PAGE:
Regardless of your age or physical health, it's important to have regular eye exams with our optometrists
A comprehensive eye exam with one of our optometrists is much more than a vision screening or checking your prescription. An eye exam by an optometrist will check your overall eye health. A complete medical history is necessary to determine if you have any other health issues that could affect your vision.
Among the tests performed are tests to see if there are any signs of eye disease such as glaucoma or macular degeneration, which have little or no symptoms until significant damage has already occurred. With diseases such as these, it is essential to catch them early, or else the risk of losing a significant amount of sight increases dramatically.
Additionally, your overall bodily health can be detected through your eyes as well. And eye exam from our optometrists also examines the retina, cornea, blood vessels and nerves for any signs of tumors, cancer, high blood pressure, and diabetes, among other conditions that can be first detected in the eyes
A comprehensive eye exam includes a number of tests and procedures to examine and evaluate the health of your eyes and the quality of your vision. These tests range from simple ones, like having you read an eye chart, to complex tests, such as using a high-powered lens to examine the health of the tissues inside of your eyes.
During a complete eye exam, our optometrists will not only determine your prescription for eyeglasses or contact lenses but will also check your eyes for common eye diseases, assess how your eyes work together as a team and evaluate your eyes as an indicator of your overall health.
Eyecare experts recommend you have a complete eye exam every one to three years, depending on your age, risk factors, and physical condition.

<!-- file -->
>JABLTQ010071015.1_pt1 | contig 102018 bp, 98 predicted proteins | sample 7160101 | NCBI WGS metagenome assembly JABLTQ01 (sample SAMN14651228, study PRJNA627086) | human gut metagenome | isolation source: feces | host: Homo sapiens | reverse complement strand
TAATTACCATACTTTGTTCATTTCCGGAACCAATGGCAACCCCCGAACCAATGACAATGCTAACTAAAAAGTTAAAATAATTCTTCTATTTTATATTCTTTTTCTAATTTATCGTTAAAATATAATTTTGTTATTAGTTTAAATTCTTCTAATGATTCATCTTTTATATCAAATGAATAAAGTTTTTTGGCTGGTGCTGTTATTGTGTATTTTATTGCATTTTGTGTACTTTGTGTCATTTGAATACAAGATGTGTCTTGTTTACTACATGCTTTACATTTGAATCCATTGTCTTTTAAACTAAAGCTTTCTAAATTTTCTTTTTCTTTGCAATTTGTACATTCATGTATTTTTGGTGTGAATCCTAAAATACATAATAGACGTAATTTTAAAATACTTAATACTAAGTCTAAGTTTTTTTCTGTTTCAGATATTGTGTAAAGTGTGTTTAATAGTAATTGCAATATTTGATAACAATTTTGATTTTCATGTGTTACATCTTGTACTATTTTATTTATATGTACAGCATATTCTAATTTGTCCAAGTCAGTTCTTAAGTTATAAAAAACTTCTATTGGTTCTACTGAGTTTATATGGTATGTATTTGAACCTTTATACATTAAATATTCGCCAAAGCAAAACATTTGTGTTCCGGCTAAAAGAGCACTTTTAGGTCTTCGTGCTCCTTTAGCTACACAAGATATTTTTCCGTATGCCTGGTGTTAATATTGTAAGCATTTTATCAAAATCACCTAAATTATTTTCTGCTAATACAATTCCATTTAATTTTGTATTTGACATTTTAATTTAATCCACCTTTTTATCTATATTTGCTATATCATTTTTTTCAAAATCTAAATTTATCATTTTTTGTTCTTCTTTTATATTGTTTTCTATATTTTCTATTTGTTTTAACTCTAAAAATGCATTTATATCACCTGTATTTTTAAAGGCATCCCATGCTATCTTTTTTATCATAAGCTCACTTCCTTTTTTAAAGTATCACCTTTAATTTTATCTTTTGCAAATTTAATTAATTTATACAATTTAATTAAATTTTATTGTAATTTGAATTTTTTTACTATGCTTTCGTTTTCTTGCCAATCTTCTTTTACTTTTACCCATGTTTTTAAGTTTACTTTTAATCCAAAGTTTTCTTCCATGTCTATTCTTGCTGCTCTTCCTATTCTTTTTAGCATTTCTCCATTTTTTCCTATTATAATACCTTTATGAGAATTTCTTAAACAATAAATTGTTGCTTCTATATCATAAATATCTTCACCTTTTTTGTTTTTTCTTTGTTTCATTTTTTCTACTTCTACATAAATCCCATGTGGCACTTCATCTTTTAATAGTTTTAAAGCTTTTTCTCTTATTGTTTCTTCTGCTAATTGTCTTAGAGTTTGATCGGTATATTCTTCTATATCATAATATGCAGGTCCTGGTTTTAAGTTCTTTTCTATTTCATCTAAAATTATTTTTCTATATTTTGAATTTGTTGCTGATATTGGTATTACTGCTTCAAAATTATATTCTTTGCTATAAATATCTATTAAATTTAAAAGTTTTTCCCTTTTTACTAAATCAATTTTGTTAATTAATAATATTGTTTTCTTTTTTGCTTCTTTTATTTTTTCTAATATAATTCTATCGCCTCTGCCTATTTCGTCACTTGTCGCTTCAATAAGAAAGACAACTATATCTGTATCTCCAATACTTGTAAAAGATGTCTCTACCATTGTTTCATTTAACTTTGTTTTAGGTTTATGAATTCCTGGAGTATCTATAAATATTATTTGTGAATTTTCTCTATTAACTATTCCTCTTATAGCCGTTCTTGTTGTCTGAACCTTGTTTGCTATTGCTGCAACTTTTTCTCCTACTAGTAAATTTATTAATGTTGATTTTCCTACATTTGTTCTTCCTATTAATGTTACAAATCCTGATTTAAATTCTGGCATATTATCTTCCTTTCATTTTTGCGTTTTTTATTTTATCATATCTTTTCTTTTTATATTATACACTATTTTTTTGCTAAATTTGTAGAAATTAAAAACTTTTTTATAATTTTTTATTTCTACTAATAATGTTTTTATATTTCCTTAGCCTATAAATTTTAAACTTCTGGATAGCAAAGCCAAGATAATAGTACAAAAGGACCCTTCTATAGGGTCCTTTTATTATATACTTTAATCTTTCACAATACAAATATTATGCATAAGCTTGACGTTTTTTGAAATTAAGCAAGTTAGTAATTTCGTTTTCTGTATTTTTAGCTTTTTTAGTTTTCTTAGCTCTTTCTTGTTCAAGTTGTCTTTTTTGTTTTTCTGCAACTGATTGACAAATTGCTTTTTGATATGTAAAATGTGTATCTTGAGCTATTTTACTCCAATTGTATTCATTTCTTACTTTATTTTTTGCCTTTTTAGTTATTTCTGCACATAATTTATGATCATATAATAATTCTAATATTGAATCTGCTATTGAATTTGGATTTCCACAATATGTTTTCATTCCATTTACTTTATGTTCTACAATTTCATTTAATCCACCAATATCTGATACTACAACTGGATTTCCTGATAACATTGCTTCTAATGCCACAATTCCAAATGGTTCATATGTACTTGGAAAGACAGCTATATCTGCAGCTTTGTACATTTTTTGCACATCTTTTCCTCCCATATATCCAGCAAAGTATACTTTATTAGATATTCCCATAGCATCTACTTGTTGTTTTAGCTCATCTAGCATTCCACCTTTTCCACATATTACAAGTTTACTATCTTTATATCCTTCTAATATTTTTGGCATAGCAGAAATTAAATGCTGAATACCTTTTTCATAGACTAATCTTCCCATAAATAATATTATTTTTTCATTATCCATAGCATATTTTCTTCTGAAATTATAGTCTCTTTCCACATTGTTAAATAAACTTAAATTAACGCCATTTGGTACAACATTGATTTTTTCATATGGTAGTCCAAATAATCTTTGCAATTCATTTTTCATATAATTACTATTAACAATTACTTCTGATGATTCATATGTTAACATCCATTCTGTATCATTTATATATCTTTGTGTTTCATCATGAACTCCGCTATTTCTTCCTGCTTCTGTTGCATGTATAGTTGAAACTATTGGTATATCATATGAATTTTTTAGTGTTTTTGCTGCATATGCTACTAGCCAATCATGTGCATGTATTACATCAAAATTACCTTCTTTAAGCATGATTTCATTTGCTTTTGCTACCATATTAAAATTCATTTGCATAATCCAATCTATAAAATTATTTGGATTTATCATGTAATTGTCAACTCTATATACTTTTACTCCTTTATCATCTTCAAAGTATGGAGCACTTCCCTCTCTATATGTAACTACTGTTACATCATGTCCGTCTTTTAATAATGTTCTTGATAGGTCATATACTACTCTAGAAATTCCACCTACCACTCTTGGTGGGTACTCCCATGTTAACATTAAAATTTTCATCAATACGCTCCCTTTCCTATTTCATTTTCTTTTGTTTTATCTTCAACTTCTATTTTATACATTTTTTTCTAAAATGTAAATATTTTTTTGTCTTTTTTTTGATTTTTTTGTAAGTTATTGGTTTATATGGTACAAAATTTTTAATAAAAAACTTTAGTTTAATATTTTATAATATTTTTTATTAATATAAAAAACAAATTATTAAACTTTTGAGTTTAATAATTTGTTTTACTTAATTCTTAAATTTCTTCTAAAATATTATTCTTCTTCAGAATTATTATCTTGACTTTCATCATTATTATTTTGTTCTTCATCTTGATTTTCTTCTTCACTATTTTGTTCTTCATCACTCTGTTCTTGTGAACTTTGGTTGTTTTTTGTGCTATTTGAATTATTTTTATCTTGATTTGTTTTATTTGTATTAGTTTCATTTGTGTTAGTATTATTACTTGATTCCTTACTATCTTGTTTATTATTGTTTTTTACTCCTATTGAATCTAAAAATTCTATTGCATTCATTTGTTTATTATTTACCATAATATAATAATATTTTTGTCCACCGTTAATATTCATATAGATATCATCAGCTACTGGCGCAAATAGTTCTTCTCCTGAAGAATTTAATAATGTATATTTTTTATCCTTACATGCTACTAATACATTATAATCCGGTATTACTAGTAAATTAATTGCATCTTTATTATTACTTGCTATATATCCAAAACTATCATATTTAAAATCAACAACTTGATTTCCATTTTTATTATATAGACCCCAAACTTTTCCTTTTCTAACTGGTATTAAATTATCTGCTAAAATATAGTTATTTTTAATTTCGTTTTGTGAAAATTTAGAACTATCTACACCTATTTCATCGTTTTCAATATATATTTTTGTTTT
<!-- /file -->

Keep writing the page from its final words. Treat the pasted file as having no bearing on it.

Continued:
Eye Exams for Kids
Some experts estimate that approximately 5% to 10% of pre-schoolers and 25% of school-aged children have vision problems. According to the American Optometric Association (AOA), all children should have their eyes examined at 6 months of age, at age 3 and again at the start of school. Children without vision problems or risk factors for eye or vision problems should then continue to have their eyes examined at least every two years throughout school.
Children with existing vision problems or risk factors should have their eyes examined more frequently. Common risk factors for vision problems include:
- premature birth
- developmental delays
- turned or crossed eyes
- family history of eye disease
- history of eye injury
- other physical illness or disease
The AOA recommends that children who wear eyeglasses or contact lenses should have their eyes examined at least every 12 months or according to their eye doctor's instructions. Read more about Pediatric Eye Exams.
Annual Eye Examination For Adults
The AOA also recommends an annual eye exam for any adult who wears eyeglasses or contacts. If you don't normally need vision correction, you still need an eye exam every two to three years up to the age of 40, depending on your rate of visual change and overall health. Doctors often recommend more frequent examinations for adults with diabetes, high blood pressure, and other disorders, because many diseases can have an impact on vision and eye health.
If you are over 40, it's a good idea to have your eyes examined every one to two years to check for common age-related eye problems such as presbyopia, cataracts, and macular degeneration. Read more about Vision After 40.
Because the risk of eye disease continues to increase with advancing age, everyone over the age of 60 should be examined annually. Read more about Vision After 60.
Our doctors strongly encourage everyone to get a comprehensive eye exam once a year. Even if you do not have vision problems, a vision “check-up” can be critical in spotting and treating issues before they affect your vision.